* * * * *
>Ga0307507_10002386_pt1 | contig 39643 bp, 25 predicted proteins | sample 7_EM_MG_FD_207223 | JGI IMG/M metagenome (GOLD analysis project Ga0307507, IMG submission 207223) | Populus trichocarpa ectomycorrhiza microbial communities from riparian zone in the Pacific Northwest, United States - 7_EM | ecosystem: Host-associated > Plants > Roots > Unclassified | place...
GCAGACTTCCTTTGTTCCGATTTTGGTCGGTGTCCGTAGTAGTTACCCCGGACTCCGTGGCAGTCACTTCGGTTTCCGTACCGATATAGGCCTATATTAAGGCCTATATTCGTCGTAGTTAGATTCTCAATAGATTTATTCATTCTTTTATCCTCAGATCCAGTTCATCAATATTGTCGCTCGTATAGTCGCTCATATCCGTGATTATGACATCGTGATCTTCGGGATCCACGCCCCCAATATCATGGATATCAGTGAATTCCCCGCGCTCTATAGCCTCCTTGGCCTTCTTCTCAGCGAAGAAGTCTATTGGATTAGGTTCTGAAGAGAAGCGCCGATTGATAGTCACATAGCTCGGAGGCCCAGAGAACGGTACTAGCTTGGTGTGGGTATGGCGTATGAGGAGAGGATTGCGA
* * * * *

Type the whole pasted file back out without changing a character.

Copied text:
>Ga0307507_10002386_pt1 | contig 39643 bp, 25 predicted proteins | sample 7_EM_MG_FD_207223 | JGI IMG/M metagenome (GOLD analysis project Ga0307507, IMG submission 207223) | Populus trichocarpa ectomycorrhiza microbial communities from riparian zone in the Pacific Northwest, United States - 7_EM | ecosystem: Host-associated > Plants > Roots > Unclassified | place...
GCAGACTTCCTTTGTTCCGATTTTGGTCGGTGTCCGTAGTAGTTACCCCGGACTCCGTGGCAGTCACTTCGGTTTCCGTACCGATATAGGCCTATATTAAGGCCTATATTCGTCGTAGTTAGATTCTCAATAGATTTATTCATTCTTTTATCCTCAGATCCAGTTCATCAATATTGTCGCTCGTATAGTCGCTCATATCCGTGATTATGACATCGTGATCTTCGGGATCCACGCCCCCAATATCATGGATATCAGTGAATTCCCCGCGCTCTATAGCCTCCTTGGCCTTCTTCTCAGCGAAGAAGTCTATTGGATTAGGTTCTGAAGAGAAGCGCCGATTGATAGTCACATAGCTCGGAGGCCCAGAGAACGGTACTAGCTTGGTGTGGGTATGGCGTATGAGGAGAGGATTGCGA